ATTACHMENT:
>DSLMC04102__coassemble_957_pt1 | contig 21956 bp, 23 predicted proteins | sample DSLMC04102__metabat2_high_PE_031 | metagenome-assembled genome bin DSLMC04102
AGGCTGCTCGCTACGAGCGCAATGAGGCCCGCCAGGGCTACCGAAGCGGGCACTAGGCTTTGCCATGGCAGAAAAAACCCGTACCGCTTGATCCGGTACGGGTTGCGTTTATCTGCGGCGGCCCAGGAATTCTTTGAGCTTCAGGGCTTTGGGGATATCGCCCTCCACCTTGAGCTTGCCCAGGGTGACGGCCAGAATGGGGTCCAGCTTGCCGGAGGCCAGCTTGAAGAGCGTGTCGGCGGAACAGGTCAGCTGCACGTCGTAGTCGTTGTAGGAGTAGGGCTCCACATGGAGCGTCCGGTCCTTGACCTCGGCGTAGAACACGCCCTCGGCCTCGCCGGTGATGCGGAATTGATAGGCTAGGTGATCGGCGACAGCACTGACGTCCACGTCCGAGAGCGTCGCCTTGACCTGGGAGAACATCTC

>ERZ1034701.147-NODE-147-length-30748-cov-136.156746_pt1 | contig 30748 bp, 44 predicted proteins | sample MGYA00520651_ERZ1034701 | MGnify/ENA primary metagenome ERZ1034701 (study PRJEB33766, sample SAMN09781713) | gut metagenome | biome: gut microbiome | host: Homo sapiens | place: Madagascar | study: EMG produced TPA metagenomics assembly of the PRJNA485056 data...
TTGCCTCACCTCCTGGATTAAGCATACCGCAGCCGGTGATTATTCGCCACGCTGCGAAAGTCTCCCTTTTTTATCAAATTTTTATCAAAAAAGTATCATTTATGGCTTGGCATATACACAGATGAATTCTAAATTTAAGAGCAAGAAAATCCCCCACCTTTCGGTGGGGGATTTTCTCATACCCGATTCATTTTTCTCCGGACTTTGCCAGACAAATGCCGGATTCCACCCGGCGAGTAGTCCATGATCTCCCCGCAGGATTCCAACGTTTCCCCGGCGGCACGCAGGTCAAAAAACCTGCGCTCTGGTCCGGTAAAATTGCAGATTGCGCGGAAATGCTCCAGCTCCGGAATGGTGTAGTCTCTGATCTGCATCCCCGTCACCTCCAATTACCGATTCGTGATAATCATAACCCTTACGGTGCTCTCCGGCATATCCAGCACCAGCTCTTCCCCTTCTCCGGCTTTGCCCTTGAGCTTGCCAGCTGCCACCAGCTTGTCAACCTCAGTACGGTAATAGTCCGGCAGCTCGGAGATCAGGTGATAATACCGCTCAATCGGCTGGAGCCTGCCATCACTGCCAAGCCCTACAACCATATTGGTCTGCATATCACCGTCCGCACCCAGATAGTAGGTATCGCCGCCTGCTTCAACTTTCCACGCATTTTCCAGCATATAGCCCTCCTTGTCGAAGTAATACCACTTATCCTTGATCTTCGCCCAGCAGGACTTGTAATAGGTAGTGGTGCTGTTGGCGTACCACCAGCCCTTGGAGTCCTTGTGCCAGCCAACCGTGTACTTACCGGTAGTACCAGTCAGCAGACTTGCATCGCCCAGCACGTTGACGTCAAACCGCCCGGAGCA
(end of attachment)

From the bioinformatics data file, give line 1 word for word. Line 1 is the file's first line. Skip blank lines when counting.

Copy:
>DSLMC04102__coassemble_957_pt1 | contig 21956 bp, 23 predicted proteins | sample DSLMC04102__metabat2_high_PE_031 | metagenome-assembled genome bin DSLMC04102